This would mean the investor has a Section 104 holding of 9,500 shares with allowable expenditure of £15,333. This is calculated as the total share purchase costs of £16,000, less the reduction in allowable expenditure of £667 resulting from the previous partial withdrawal. This ignores any associated acquisition or disposal costs; visit knowledgedirect/CGT for a full disposal explanation.
The cost is the actual cost and not any ‘indexed’ cost as this does not apply to disposals after 6 April 2008. The example shows the effect of shares being sold to fund the previous partial withdrawal; the sale proceeds and number of shares sold are deducted from the Section 104 holding. This demonstrates that the Section 104 holding will effectively expand and contract over time, as shares are added and removed, and that the allowable expenditure for the shares in the Section 104 holding will also increase and decrease.
If the investor subsequently decides to sell a further 4,000 shares in January 2012, this requires the allowable expenditure of these shares to be calculated as a proportion of the total cost of the holding, as before, in order to calculate any gain or loss.
Section 104 holding of 9,500 shares with allowable expenditure of £15,333.
Sell 4,000 shares – there have been no further purchases.
4,000/9,500 = 42.1%.
42.1% of the allowable expenditure £15,333 for the shares included in the Section 104 holding at that date) = £6,455.
The shares are valued at £2.00 at the date of disposal, so £8,000 consideration is received.
£8,000 consideration minus £6,455 allowable expenditure = £1,545 gain.
Under the pre-2008 method, there would have been no gain (the last 4,000 shares purchased at £2.00 per share would have been matched to the 4,000 shares sold), so the impact of the Section 104 holding is to bring forward gains that would otherwise be realised when the entire holding is sold.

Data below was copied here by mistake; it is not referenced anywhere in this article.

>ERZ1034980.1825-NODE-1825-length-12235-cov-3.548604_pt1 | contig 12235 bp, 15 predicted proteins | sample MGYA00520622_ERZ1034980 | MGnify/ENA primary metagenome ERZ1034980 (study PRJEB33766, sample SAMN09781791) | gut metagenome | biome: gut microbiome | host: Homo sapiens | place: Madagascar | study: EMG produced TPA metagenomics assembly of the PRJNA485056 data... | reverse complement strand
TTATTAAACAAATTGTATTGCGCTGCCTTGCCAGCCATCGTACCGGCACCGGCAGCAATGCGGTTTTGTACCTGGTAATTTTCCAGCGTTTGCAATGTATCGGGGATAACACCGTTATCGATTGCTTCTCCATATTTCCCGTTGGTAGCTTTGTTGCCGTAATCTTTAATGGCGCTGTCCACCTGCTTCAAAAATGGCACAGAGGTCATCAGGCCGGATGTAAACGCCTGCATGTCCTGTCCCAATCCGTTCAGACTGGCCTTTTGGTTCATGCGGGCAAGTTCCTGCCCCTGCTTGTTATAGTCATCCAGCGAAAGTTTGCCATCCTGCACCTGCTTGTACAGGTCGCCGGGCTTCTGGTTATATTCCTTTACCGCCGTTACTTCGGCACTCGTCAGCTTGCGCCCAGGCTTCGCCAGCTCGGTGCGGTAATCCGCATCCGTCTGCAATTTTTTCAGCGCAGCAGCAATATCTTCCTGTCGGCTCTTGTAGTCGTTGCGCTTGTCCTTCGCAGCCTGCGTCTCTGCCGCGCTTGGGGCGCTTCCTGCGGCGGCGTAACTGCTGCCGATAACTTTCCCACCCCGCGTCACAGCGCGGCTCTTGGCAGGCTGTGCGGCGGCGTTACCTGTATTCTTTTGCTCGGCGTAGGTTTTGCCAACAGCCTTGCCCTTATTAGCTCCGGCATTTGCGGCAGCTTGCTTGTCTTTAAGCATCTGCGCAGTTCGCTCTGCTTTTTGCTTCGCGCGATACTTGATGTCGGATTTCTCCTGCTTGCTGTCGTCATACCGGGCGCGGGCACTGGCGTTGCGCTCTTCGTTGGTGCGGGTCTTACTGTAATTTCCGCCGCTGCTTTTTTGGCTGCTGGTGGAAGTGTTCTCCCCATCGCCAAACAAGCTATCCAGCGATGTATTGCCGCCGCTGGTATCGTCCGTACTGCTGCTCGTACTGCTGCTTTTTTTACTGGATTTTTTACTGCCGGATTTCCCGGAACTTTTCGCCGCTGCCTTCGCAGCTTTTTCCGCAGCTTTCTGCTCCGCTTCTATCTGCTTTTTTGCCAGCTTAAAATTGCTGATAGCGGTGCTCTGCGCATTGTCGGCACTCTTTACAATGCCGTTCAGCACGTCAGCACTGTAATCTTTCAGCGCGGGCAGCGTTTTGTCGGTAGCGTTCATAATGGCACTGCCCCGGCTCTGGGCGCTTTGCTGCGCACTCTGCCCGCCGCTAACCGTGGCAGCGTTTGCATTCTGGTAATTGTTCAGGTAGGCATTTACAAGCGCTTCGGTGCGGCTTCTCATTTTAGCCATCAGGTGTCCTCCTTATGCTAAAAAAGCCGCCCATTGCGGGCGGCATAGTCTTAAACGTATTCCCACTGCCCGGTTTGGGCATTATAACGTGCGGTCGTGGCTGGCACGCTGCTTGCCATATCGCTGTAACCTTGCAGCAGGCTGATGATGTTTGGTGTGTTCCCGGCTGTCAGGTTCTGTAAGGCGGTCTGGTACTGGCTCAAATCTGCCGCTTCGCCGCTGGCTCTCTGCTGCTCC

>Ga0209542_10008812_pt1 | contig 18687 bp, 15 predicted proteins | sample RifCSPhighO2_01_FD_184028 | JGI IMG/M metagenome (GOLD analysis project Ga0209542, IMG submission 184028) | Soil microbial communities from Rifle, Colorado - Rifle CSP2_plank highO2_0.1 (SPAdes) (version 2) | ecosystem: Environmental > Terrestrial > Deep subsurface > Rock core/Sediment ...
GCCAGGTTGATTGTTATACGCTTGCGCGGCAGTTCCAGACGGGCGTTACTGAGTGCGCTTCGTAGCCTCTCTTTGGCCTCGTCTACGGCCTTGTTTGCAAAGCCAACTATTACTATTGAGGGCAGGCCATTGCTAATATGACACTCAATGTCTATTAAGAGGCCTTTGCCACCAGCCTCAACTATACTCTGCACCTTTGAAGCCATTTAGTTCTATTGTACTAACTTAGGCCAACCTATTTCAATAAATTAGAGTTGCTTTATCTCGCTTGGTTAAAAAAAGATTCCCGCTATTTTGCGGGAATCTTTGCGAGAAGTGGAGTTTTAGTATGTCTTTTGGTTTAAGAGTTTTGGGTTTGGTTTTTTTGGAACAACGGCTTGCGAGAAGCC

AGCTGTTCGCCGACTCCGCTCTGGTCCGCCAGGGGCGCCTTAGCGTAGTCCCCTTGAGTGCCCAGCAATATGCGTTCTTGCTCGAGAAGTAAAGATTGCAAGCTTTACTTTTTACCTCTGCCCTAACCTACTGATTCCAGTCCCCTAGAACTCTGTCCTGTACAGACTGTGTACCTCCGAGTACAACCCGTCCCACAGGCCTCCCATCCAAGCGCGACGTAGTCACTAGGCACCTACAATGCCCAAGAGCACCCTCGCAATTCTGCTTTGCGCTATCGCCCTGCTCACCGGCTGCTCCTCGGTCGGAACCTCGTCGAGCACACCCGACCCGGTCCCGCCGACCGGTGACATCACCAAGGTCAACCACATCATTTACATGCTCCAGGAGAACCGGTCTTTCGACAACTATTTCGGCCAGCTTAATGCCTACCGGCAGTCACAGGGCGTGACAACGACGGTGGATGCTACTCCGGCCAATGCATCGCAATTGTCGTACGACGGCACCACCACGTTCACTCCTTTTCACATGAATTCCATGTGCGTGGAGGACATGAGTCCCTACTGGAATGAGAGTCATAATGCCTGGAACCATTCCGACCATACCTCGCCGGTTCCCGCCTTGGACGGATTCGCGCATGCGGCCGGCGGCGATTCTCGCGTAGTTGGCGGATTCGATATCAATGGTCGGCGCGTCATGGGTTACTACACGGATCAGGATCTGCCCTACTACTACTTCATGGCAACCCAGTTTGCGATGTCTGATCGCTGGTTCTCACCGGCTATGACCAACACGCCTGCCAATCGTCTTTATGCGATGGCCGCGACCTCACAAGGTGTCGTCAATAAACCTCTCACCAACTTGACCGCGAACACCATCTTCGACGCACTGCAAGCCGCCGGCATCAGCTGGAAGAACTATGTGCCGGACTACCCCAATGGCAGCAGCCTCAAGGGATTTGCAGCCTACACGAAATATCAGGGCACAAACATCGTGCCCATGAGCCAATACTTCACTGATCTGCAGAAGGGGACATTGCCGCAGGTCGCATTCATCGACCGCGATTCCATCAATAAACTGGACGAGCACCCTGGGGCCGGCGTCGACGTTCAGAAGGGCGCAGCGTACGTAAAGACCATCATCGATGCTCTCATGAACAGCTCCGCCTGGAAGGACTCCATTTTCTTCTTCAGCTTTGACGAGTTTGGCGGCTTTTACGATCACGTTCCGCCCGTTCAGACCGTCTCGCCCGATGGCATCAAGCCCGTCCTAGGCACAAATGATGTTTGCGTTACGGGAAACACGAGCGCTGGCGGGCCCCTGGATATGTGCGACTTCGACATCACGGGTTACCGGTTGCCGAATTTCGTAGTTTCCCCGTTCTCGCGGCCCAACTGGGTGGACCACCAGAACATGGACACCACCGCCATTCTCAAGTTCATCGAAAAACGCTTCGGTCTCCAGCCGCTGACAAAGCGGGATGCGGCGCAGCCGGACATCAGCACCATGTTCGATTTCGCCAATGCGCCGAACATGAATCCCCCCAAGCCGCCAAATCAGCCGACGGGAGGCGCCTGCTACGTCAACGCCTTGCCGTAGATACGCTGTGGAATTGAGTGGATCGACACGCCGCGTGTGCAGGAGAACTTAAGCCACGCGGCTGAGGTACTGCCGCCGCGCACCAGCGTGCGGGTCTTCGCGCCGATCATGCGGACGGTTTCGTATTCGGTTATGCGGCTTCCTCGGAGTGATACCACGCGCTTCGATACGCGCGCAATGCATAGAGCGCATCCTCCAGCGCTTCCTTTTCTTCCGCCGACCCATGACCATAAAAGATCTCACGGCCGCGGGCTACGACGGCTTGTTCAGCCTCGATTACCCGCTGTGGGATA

It is worth considering that this methodology applies to all holdings. If a client held the same unit trusts or OEICs directly as well as on a platform then the client’s total holding would constitute a single Section 104 holding. (Life and Pension funds are not included in this calculation.)
Income and distribution units
As noted above, additional units or shares purchased by reinvested distributions from income funds are simply treated as additions to the Section 104 holding.
However, where notional distributions arising from accumulation units are subject to income tax, the net amount of these distributions (ignoring tax credits and any equalisation) is deducted from the sale proceeds. This has the effect of avoiding any potential double taxation on accumulation units (ie income tax on the notional distributions, plus CGT on the increase in the share price attributable to the reinvested income) by reducing the consideration on sale.